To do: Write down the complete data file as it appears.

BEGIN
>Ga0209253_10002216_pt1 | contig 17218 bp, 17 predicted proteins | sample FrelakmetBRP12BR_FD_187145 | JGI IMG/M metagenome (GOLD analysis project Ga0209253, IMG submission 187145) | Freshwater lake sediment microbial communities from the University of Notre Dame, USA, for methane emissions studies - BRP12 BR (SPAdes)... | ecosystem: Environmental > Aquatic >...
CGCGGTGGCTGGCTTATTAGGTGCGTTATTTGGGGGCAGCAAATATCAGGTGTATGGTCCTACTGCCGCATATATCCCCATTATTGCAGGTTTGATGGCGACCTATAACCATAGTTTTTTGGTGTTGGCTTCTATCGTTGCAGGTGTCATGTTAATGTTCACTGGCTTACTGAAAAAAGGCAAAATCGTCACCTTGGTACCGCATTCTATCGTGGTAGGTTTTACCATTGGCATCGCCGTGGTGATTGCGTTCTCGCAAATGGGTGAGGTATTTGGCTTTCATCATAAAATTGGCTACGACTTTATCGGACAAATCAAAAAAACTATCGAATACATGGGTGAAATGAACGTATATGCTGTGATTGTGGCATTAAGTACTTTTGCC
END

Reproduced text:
>Ga0209253_10002216_pt1 | contig 17218 bp, 17 predicted proteins | sample FrelakmetBRP12BR_FD_187145 | JGI IMG/M metagenome (GOLD analysis project Ga0209253, IMG submission 187145) | Freshwater lake sediment microbial communities from the University of Notre Dame, USA, for methane emissions studies - BRP12 BR (SPAdes)... | ecosystem: Environmental > Aquatic >...
CGCGGTGGCTGGCTTATTAGGTGCGTTATTTGGGGGCAGCAAATATCAGGTGTATGGTCCTACTGCCGCATATATCCCCATTATTGCAGGTTTGATGGCGACCTATAACCATAGTTTTTTGGTGTTGGCTTCTATCGTTGCAGGTGTCATGTTAATGTTCACTGGCTTACTGAAAAAAGGCAAAATCGTCACCTTGGTACCGCATTCTATCGTGGTAGGTTTTACCATTGGCATCGCCGTGGTGATTGCGTTCTCGCAAATGGGTGAGGTATTTGGCTTTCATCATAAAATTGGCTACGACTTTATCGGACAAATCAAAAAAACTATCGAATACATGGGTGAAATGAACGTATATGCTGTGATTGTGGCATTAAGTACTTTTGCC